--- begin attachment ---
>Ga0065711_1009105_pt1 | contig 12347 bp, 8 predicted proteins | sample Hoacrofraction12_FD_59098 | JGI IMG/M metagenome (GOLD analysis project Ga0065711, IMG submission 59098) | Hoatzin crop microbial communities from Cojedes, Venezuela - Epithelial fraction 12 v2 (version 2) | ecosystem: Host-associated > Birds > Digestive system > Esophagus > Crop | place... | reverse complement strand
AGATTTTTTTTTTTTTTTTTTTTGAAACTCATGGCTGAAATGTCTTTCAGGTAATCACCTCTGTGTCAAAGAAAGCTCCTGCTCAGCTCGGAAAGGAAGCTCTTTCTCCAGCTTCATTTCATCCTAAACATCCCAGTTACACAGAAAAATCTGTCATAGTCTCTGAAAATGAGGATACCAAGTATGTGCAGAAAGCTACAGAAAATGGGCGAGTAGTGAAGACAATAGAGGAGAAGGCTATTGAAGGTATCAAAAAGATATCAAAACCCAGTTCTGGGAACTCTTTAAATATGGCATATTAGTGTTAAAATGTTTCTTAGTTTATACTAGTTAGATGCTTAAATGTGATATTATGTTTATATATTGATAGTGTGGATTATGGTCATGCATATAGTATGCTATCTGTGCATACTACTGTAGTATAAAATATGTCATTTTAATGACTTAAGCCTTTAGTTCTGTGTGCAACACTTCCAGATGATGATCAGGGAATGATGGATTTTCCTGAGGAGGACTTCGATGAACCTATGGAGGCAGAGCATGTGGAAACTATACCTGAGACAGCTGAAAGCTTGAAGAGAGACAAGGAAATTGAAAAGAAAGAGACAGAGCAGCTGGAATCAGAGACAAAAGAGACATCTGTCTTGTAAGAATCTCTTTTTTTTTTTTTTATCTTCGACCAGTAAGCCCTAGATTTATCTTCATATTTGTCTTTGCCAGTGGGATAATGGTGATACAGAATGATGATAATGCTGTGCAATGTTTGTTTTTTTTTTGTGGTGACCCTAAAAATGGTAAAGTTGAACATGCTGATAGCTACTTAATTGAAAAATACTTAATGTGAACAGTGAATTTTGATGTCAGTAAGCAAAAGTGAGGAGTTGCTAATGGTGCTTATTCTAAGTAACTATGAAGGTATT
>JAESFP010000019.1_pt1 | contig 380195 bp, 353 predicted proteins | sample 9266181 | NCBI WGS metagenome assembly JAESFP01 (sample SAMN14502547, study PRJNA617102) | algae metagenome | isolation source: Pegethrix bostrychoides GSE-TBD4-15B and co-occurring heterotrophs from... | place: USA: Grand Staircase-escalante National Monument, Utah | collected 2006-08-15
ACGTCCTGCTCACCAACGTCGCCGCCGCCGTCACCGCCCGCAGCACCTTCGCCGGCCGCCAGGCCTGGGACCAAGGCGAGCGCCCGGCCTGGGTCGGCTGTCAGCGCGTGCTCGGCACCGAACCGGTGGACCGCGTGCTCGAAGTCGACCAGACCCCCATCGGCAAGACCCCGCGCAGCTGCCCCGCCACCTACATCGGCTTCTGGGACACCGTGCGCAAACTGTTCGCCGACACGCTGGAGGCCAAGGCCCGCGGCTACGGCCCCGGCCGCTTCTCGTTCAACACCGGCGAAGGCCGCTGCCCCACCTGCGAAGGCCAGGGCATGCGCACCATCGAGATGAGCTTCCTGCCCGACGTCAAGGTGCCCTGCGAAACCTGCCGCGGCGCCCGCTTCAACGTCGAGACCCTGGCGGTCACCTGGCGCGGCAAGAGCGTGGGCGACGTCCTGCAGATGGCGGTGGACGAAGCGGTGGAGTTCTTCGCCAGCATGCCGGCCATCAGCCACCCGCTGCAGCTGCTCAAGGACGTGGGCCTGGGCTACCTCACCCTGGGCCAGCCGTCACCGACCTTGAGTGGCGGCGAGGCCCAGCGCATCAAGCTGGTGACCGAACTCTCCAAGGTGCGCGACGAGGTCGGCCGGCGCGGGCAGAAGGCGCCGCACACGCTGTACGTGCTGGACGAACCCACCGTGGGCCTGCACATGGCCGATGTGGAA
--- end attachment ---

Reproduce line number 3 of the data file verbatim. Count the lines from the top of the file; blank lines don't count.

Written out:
>JAESFP010000019.1_pt1 | contig 380195 bp, 353 predicted proteins | sample 9266181 | NCBI WGS metagenome assembly JAESFP01 (sample SAMN14502547, study PRJNA617102) | algae metagenome | isolation source: Pegethrix bostrychoides GSE-TBD4-15B and co-occurring heterotrophs from... | place: USA: Grand Staircase-escalante National Monument, Utah | collected 2006-08-15